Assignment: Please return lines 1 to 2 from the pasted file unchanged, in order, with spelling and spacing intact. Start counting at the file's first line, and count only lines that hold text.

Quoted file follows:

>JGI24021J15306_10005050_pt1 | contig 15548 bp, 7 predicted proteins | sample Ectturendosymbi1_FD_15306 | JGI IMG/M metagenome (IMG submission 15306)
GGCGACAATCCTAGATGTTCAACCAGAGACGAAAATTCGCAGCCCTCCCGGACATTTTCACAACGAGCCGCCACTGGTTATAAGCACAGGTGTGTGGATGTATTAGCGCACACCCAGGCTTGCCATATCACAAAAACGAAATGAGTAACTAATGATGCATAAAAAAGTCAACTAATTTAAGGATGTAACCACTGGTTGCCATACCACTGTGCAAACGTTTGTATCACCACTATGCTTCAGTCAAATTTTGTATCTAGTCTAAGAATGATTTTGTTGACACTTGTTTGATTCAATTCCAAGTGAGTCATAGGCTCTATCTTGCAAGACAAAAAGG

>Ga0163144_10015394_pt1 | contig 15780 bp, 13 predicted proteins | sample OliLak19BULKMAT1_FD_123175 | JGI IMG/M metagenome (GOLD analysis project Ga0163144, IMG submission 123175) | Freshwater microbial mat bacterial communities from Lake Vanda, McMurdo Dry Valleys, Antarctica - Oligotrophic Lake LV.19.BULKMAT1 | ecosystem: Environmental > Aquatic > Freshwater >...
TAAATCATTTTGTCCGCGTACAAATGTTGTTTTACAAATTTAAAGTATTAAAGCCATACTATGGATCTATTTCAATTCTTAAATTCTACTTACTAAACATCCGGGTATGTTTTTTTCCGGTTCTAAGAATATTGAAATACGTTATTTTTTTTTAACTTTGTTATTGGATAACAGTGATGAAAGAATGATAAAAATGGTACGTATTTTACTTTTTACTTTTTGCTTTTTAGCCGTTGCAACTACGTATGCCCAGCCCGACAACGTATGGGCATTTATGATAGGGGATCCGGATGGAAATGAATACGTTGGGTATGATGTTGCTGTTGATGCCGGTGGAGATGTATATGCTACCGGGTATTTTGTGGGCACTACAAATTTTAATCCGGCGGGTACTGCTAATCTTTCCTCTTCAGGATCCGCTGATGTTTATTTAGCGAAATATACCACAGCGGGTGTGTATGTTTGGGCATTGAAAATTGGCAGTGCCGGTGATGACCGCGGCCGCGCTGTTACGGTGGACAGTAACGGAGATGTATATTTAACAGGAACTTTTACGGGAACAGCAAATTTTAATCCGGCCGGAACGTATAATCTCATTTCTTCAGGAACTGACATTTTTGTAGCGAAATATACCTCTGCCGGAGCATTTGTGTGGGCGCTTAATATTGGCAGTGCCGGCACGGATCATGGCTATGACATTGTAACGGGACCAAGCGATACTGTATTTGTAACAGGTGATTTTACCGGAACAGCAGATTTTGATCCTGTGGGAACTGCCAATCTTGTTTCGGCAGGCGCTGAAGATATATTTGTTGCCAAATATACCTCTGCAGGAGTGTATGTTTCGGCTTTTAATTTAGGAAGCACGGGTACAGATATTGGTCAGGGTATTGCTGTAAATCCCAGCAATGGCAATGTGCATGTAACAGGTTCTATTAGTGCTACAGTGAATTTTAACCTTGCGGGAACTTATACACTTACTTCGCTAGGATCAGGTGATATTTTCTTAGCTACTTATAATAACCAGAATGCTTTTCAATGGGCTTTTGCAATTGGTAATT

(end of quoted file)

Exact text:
>JGI24021J15306_10005050_pt1 | contig 15548 bp, 7 predicted proteins | sample Ectturendosymbi1_FD_15306 | JGI IMG/M metagenome (IMG submission 15306)
GGCGACAATCCTAGATGTTCAACCAGAGACGAAAATTCGCAGCCCTCCCGGACATTTTCACAACGAGCCGCCACTGGTTATAAGCACAGGTGTGTGGATGTATTAGCGCACACCCAGGCTTGCCATATCACAAAAACGAAATGAGTAACTAATGATGCATAAAAAAGTCAACTAATTTAAGGATGTAACCACTGGTTGCCATACCACTGTGCAAACGTTTGTATCACCACTATGCTTCAGTCAAATTTTGTATCTAGTCTAAGAATGATTTTGTTGACACTTGTTTGATTCAATTCCAAGTGAGTCATAGGCTCTATCTTGCAAGACAAAAAGG